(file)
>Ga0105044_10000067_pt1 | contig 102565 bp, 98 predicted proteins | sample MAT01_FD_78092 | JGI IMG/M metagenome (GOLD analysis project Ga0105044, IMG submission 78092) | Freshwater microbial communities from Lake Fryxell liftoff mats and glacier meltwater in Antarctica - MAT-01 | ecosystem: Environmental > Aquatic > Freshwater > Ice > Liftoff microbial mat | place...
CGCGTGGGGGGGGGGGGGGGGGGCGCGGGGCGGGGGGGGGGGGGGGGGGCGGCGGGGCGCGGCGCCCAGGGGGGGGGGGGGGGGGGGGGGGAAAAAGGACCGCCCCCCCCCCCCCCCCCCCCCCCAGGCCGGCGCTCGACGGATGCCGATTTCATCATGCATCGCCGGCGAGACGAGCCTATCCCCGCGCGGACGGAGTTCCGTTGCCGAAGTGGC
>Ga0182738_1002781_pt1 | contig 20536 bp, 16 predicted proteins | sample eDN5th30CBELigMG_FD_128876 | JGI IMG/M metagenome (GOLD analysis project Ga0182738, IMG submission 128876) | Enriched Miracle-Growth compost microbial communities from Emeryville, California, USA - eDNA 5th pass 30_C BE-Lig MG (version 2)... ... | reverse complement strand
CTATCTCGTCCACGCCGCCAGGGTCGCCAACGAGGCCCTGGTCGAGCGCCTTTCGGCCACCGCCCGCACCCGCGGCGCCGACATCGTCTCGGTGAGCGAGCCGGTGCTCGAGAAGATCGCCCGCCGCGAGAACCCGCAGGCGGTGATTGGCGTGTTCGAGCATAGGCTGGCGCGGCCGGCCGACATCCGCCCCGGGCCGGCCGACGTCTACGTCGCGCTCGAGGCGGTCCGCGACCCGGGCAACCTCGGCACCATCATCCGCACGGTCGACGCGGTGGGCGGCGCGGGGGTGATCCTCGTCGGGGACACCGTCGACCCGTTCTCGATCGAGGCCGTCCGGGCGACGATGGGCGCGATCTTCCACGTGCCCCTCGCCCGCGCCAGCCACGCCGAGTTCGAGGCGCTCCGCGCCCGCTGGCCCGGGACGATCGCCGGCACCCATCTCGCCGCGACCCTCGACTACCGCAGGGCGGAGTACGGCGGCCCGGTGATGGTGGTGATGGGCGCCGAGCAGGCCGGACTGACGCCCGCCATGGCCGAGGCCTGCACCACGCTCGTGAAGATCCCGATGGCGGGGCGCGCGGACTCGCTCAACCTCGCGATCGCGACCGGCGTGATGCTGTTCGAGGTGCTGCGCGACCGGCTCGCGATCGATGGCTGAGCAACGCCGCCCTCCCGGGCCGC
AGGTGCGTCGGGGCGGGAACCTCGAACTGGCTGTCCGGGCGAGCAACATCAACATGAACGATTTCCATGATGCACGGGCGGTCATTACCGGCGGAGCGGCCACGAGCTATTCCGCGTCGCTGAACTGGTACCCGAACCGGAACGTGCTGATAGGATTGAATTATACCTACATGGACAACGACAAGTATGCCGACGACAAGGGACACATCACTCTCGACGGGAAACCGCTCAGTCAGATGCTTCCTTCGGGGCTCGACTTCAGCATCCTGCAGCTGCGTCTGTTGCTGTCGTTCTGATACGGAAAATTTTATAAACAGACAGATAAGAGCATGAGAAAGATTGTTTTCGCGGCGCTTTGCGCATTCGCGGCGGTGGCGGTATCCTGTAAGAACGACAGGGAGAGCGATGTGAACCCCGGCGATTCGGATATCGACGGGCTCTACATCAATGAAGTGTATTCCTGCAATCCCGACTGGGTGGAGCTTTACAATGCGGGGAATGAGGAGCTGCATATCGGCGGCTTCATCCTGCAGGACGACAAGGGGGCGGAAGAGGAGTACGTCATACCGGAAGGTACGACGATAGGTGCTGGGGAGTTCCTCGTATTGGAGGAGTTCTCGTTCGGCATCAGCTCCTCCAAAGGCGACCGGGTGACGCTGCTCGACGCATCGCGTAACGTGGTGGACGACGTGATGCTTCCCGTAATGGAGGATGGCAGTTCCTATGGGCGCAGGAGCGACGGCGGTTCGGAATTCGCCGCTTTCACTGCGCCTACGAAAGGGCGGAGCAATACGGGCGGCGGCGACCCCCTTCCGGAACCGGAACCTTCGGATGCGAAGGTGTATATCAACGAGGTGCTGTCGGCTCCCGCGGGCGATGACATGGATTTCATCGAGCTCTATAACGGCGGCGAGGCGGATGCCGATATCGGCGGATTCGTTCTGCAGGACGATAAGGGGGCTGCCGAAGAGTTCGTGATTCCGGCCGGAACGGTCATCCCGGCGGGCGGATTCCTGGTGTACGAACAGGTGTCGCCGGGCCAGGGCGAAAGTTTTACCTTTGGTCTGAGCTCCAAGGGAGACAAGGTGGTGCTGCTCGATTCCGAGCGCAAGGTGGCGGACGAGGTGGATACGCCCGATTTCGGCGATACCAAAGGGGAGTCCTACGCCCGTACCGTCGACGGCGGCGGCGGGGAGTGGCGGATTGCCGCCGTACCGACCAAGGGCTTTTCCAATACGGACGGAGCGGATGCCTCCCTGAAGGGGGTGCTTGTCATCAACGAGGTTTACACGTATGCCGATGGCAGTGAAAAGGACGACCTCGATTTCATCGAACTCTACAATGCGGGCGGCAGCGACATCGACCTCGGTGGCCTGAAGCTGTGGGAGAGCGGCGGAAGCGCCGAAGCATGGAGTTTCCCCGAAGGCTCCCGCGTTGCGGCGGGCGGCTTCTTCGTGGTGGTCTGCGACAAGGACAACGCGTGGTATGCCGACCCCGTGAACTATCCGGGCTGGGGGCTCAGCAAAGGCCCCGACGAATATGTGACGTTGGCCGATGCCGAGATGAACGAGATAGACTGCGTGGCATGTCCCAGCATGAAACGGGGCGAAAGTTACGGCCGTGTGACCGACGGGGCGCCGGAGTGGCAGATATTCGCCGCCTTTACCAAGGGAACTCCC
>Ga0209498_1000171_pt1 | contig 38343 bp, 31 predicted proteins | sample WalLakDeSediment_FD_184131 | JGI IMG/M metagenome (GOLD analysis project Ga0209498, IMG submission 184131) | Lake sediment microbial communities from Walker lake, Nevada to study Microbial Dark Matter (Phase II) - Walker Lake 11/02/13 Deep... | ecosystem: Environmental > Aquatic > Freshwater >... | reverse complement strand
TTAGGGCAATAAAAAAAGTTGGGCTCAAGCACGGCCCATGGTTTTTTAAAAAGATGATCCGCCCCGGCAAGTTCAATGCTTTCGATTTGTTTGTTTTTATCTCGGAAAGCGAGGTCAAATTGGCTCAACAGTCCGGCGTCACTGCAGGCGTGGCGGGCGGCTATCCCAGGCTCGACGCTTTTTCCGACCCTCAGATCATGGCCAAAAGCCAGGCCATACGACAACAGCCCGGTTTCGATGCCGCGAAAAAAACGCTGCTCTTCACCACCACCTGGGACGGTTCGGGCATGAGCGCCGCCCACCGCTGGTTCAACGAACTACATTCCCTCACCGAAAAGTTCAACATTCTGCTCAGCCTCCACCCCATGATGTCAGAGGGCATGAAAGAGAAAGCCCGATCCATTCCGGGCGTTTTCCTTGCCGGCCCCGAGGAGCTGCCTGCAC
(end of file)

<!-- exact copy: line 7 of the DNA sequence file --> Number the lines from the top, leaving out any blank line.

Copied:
TTAGGGCAATAAAAAAAGTTGGGCTCAAGCACGGCCCATGGTTTTTTAAAAAGATGATCCGCCCCGGCAAGTTCAATGCTTTCGATTTGTTTGTTTTTATCTCGGAAAGCGAGGTCAAATTGGCTCAACAGTCCGGCGTCACTGCAGGCGTGGCGGGCGGCTATCCCAGGCTCGACGCTTTTTCCGACCCTCAGATCATGGCCAAAAGCCAGGCCATACGACAACAGCCCGGTTTCGATGCCGCGAAAAAAACGCTGCTCTTCACCACCACCTGGGACGGTTCGGGCATGAGCGCCGCCCACCGCTGGTTCAACGAACTACATTCCCTCACCGAAAAGTTCAACATTCTGCTCAGCCTCCACCCCATGATGTCAGAGGGCATGAAAGAGAAAGCCCGATCCATTCCGGGCGTTTTCCTTGCCGGCCCCGAGGAGCTGCCTGCAC